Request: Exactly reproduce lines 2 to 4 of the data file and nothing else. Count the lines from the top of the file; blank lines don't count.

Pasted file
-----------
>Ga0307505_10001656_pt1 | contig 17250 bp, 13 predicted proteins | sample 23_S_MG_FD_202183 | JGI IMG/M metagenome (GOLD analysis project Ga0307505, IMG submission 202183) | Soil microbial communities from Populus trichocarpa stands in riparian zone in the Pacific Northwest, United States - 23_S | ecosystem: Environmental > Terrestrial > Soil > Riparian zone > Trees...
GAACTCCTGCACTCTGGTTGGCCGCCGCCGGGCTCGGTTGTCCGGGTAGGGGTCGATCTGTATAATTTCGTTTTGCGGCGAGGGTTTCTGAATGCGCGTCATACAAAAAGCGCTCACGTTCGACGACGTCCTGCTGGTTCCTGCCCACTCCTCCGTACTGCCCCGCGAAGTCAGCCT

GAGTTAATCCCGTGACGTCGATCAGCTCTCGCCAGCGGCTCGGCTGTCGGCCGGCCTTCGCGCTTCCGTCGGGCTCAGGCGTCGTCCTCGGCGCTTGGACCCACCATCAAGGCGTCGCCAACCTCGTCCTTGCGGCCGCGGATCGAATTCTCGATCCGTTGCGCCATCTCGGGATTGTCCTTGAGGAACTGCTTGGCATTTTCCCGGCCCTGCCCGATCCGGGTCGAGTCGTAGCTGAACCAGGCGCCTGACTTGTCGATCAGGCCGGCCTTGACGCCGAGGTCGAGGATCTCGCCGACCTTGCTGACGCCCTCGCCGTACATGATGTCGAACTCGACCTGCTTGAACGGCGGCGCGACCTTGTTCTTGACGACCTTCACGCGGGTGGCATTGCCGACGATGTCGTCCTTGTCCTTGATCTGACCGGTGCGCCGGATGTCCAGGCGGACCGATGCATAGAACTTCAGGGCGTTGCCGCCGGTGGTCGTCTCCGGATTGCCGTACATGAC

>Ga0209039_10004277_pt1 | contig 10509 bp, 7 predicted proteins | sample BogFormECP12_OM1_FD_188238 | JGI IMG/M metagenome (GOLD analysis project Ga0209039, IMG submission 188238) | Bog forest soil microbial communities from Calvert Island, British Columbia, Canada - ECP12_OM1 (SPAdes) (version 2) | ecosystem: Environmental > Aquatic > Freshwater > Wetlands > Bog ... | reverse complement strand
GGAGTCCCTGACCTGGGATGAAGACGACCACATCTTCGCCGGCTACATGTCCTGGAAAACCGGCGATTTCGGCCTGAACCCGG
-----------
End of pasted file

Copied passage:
GAACTCCTGCACTCTGGTTGGCCGCCGCCGGGCTCGGTTGTCCGGGTAGGGGTCGATCTGTATAATTTCGTTTTGCGGCGAGGGTTTCTGAATGCGCGTCATACAAAAAGCGCTCACGTTCGACGACGTCCTGCTGGTTCCTGCCCACTCCTCCGTACTGCCCCGCGAAGTCAGCCT

GAGTTAATCCCGTGACGTCGATCAGCTCTCGCCAGCGGCTCGGCTGTCGGCCGGCCTTCGCGCTTCCGTCGGGCTCAGGCGTCGTCCTCGGCGCTTGGACCCACCATCAAGGCGTCGCCAACCTCGTCCTTGCGGCCGCGGATCGAATTCTCGATCCGTTGCGCCATCTCGGGATTGTCCTTGAGGAACTGCTTGGCATTTTCCCGGCCCTGCCCGATCCGGGTCGAGTCGTAGCTGAACCAGGCGCCTGACTTGTCGATCAGGCCGGCCTTGACGCCGAGGTCGAGGATCTCGCCGACCTTGCTGACGCCCTCGCCGTACATGATGTCGAACTCGACCTGCTTGAACGGCGGCGCGACCTTGTTCTTGACGACCTTCACGCGGGTGGCATTGCCGACGATGTCGTCCTTGTCCTTGATCTGACCGGTGCGCCGGATGTCCAGGCGGACCGATGCATAGAACTTCAGGGCGTTGCCGCCGGTGGTCGTCTCCGGATTGCCGTACATGAC

>Ga0209039_10004277_pt1 | contig 10509 bp, 7 predicted proteins | sample BogFormECP12_OM1_FD_188238 | JGI IMG/M metagenome (GOLD analysis project Ga0209039, IMG submission 188238) | Bog forest soil microbial communities from Calvert Island, British Columbia, Canada - ECP12_OM1 (SPAdes) (version 2) | ecosystem: Environmental > Aquatic > Freshwater > Wetlands > Bog ... | reverse complement strand